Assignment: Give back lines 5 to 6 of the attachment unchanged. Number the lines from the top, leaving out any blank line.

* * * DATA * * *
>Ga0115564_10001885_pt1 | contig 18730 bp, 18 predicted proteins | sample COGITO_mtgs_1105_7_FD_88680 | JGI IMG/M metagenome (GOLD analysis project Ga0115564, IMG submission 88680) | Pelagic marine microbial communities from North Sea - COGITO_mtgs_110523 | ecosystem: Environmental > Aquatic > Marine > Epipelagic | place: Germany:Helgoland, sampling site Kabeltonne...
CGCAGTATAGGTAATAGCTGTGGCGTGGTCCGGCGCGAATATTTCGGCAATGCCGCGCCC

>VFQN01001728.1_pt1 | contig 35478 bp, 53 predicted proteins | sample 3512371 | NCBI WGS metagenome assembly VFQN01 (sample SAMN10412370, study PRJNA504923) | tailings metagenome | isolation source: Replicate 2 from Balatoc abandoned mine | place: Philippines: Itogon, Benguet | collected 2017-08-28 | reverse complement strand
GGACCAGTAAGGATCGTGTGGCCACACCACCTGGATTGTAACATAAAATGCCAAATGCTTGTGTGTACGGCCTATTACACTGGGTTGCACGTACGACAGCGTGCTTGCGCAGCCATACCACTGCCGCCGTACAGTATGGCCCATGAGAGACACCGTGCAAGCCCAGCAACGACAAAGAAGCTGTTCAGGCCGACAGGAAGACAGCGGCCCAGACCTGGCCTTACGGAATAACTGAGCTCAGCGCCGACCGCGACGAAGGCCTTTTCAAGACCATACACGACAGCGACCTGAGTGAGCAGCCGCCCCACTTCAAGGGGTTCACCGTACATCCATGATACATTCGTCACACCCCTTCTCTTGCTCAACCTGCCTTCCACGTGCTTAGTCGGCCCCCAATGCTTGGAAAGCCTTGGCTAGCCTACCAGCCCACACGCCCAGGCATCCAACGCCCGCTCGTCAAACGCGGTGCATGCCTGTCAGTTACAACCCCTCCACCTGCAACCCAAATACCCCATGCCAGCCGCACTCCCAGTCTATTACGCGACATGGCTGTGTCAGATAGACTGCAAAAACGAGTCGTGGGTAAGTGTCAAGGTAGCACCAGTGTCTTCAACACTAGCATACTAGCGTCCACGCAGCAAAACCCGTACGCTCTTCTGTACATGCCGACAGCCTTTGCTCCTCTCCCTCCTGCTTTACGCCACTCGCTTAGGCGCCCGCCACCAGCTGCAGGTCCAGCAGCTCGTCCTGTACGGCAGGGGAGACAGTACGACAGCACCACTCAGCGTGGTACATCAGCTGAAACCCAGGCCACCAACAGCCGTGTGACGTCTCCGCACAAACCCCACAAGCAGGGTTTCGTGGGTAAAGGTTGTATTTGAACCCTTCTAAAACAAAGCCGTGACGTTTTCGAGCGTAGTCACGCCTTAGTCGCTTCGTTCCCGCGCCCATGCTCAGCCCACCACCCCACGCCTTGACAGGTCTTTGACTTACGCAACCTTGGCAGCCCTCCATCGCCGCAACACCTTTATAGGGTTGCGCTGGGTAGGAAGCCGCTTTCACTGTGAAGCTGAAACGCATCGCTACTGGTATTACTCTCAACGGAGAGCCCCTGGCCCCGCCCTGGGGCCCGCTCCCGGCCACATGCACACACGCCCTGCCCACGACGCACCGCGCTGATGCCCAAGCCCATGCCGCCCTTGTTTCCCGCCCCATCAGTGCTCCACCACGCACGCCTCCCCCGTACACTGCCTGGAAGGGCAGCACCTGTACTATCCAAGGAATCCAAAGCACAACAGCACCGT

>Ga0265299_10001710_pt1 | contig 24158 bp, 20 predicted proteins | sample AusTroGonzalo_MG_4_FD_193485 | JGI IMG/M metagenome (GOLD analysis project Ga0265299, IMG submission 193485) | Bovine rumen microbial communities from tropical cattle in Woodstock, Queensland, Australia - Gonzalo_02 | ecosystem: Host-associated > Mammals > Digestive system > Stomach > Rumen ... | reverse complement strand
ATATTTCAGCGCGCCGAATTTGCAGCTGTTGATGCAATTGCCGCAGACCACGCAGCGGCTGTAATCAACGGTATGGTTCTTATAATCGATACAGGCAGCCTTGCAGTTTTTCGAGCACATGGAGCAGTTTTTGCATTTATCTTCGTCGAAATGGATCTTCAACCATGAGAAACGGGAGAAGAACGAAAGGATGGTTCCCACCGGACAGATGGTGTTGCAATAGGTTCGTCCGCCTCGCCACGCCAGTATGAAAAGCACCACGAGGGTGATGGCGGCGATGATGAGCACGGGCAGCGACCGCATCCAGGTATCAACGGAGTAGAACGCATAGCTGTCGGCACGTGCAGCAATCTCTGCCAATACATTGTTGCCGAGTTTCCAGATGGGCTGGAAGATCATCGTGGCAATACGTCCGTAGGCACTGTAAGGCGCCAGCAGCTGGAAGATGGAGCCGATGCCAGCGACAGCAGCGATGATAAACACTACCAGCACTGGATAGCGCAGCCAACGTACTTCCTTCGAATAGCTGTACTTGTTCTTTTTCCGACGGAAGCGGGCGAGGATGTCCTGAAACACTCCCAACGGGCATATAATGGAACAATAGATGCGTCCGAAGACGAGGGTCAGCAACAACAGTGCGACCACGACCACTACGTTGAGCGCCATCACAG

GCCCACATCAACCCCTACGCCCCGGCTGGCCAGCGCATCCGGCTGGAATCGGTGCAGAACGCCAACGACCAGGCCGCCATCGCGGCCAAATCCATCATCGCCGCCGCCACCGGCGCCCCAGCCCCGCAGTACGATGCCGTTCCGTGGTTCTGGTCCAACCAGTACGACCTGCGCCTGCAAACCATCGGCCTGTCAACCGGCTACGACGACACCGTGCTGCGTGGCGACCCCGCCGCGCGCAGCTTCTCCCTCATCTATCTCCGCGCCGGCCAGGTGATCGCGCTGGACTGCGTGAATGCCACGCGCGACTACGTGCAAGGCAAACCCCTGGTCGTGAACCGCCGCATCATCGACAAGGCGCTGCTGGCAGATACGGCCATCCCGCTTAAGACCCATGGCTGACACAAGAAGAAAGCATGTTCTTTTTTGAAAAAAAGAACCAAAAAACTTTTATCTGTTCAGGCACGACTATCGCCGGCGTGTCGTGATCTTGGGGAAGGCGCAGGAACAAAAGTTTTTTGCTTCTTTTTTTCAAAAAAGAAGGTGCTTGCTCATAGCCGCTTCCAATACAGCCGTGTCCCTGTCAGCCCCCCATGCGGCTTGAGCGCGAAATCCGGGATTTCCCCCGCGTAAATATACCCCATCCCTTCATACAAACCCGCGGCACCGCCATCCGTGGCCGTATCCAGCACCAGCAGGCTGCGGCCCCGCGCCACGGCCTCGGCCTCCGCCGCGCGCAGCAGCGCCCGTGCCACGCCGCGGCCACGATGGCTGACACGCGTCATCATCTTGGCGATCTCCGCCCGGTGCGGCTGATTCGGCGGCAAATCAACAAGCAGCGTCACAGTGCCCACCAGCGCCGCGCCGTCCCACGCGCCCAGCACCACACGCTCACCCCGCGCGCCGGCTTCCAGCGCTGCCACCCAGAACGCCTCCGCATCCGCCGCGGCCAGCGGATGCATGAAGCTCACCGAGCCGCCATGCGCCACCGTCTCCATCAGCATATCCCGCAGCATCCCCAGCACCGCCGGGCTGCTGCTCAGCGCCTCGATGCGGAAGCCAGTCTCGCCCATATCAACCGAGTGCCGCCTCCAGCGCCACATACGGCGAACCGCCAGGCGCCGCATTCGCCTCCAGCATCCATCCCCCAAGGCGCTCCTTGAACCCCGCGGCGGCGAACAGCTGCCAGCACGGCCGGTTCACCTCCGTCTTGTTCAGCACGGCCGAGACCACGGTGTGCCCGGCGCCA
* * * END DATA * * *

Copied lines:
>Ga0265299_10001710_pt1 | contig 24158 bp, 20 predicted proteins | sample AusTroGonzalo_MG_4_FD_193485 | JGI IMG/M metagenome (GOLD analysis project Ga0265299, IMG submission 193485) | Bovine rumen microbial communities from tropical cattle in Woodstock, Queensland, Australia - Gonzalo_02 | ecosystem: Host-associated > Mammals > Digestive system > Stomach > Rumen ... | reverse complement strand
ATATTTCAGCGCGCCGAATTTGCAGCTGTTGATGCAATTGCCGCAGACCACGCAGCGGCTGTAATCAACGGTATGGTTCTTATAATCGATACAGGCAGCCTTGCAGTTTTTCGAGCACATGGAGCAGTTTTTGCATTTATCTTCGTCGAAATGGATCTTCAACCATGAGAAACGGGAGAAGAACGAAAGGATGGTTCCCACCGGACAGATGGTGTTGCAATAGGTTCGTCCGCCTCGCCACGCCAGTATGAAAAGCACCACGAGGGTGATGGCGGCGATGATGAGCACGGGCAGCGACCGCATCCAGGTATCAACGGAGTAGAACGCATAGCTGTCGGCACGTGCAGCAATCTCTGCCAATACATTGTTGCCGAGTTTCCAGATGGGCTGGAAGATCATCGTGGCAATACGTCCGTAGGCACTGTAAGGCGCCAGCAGCTGGAAGATGGAGCCGATGCCAGCGACAGCAGCGATGATAAACACTACCAGCACTGGATAGCGCAGCCAACGTACTTCCTTCGAATAGCTGTACTTGTTCTTTTTCCGACGGAAGCGGGCGAGGATGTCCTGAAACACTCCCAACGGGCATATAATGGAACAATAGATGCGTCCGAAGACGAGGGTCAGCAACAACAGTGCGACCACGACCACTACGTTGAGCGCCATCACAG